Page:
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Book Review: Beowulf by Anonymous/Unknown

Man covered in chainmail.  Summary:
This classic, epic poem tells the story of the life of Beowulf, a Geat warrior.  In his youth, Beowulf assists the Danes who are being terrorized by a monster named Grendel.  He defeats Grendel and Grendel’s mother single-handedly in hand to hand combat.  When the Geatish king dies, Beowulf acts as guardian of the kingdom while the prince grows up.  All is well until a dragon starts to terrorize the land.

Review:
Having read The Odyssey, The Iliad, and The Aeneid and liking them all quite well (in spite of the fact that The Aeneid is a Roman rip-off of the Greek epics) I was expecting something somewhat different from Beowulf than what I got.  Although the adventures in these epics generally center around one or two characters, they are also the tales of the history of an entire people.  Since Beowulf conducts pretty much all of his battles on his own, I don’t really get that vibe from Beowulf.  It also is odd to me that these people seem to have a real talent for pissing off monsters buried deep in the Earth.  Whereas the other epic poems are about battles between nations and the impact that has on individuals, this is really just about some guy who goes around killing monsters that people have managed to royally piss off.  It’s kind of like reading a videogame in which every level consists of one monstrous boss.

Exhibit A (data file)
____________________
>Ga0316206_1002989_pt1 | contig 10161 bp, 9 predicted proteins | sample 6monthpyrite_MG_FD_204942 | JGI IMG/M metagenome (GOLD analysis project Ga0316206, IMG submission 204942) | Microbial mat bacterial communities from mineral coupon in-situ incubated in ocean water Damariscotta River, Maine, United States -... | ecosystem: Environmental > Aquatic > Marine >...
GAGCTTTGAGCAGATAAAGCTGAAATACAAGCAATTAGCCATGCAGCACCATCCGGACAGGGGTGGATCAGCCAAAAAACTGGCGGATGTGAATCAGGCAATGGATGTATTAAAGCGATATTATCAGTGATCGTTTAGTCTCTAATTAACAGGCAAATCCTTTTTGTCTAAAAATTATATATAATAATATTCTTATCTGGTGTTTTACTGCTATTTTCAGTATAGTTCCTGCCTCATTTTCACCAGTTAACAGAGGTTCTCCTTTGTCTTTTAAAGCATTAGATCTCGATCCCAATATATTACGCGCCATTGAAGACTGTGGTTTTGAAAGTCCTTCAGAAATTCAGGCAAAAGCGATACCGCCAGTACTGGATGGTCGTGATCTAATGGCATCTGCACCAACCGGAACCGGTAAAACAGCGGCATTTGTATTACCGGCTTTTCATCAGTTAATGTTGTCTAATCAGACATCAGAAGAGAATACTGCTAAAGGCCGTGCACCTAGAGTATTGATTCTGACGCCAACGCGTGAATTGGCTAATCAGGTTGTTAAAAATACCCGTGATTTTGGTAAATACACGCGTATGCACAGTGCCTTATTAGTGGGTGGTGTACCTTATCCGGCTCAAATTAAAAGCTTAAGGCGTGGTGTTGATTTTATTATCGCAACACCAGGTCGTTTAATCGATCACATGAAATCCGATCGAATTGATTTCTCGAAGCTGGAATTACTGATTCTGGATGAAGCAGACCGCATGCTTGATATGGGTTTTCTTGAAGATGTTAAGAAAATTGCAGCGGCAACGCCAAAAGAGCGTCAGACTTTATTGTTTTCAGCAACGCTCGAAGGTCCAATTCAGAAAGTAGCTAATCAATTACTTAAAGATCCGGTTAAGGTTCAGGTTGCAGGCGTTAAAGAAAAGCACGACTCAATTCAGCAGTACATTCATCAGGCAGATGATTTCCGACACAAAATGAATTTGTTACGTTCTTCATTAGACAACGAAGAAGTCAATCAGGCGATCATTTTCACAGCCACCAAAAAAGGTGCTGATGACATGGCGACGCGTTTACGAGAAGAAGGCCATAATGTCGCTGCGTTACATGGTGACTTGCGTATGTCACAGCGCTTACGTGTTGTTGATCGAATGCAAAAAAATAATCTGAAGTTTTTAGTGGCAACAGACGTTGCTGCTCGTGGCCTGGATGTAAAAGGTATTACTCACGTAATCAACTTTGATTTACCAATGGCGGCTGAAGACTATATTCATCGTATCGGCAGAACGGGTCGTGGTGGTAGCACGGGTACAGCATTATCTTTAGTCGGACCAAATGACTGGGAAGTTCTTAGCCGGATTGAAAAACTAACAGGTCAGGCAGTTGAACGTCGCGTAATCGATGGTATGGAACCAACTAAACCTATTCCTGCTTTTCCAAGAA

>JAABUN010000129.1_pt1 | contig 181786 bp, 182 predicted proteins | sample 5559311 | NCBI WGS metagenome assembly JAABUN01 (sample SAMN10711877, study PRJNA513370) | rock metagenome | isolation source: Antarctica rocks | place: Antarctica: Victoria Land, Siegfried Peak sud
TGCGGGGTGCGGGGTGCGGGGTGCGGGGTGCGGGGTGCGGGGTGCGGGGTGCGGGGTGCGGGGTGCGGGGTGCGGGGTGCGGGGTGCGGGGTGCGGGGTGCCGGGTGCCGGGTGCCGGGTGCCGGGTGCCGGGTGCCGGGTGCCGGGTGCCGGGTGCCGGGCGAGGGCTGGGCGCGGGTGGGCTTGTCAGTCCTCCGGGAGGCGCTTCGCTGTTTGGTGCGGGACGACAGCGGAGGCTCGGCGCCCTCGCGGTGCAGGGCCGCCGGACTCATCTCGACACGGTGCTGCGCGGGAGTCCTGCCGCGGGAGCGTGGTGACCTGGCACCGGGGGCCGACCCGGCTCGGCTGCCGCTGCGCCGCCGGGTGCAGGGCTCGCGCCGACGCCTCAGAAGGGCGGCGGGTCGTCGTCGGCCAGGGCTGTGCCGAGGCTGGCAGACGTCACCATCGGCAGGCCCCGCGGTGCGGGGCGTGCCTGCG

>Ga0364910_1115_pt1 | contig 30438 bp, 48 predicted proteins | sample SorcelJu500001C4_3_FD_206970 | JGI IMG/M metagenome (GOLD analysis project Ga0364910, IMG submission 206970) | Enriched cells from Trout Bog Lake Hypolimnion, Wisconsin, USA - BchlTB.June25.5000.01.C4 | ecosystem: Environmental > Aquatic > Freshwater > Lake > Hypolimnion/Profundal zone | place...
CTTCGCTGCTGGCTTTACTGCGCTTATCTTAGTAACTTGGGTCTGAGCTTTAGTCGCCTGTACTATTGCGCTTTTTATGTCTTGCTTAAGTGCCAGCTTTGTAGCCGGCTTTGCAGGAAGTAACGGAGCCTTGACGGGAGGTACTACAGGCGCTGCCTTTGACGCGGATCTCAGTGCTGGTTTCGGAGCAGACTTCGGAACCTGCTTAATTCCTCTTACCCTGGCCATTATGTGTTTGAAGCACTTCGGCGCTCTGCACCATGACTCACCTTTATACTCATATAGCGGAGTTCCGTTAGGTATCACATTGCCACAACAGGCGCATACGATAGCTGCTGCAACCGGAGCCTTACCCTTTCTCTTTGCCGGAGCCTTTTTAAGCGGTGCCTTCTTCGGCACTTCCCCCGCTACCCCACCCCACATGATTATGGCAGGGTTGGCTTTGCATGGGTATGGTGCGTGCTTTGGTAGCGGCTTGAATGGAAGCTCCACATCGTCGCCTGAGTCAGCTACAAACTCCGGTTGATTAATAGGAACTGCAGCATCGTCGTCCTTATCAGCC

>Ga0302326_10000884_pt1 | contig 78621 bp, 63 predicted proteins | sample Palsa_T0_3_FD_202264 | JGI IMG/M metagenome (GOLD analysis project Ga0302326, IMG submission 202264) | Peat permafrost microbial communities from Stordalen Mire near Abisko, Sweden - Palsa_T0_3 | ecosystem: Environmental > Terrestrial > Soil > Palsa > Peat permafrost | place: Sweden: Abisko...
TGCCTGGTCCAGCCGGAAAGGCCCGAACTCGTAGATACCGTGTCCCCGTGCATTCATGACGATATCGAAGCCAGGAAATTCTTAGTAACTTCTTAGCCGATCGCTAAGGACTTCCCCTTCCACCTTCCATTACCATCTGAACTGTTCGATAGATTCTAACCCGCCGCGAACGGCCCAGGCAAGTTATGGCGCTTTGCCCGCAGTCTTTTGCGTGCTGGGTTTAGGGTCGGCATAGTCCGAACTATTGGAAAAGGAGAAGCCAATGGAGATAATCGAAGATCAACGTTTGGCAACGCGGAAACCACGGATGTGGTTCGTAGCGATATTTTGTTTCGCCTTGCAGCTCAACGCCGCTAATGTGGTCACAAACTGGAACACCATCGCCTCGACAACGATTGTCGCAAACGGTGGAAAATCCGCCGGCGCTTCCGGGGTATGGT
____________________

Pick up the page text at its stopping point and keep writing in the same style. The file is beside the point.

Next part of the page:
Maybe this whole difference in tone is due to the fact that this pagan history is being told by a Christian narrator, whereas the other epics are told by pagan narrators.  There’s definitely a vibe of “oh those silly old pagans” to Beowulf, which makes it rather hard to relate to the characters.

On the other hand, just as in the other classic, epic poems, the language is beautiful.  Since I listened to this as an audiobook, I got to really listen to it.  Hearing epic poetry read aloud is almost always better than reading it, as the oral tradition is where they came from.  Bloody scenes manage to come across as exquisite due purely to the language being used.

If you enjoy epic poetry, you’ll definitely enjoy Beowulf.  However, if you’re new to epic poems, I’d recommend you start with The Odyssey instead.

3 out of 5 stars

Source: Librivox recording via Audiobooks app for the iTouch

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  1. March 11, 2010 at 10:30 am

    Ah great review, I’ve never listened or read any epic poetry. Always had my eye on Beowulf due only to the fact that it inspired J R R Tolkien so much. I should give all types of poetry more of a go really, haven’t read any since school.

    • March 12, 2010 at 10:40 am

      Thank you, Jessica! It was my first book blog review of poetry, so it was a bit different to write.
      How did you manage to get through school without reading any epic poetry? That’s pretty nigh on impossible over here, lol.

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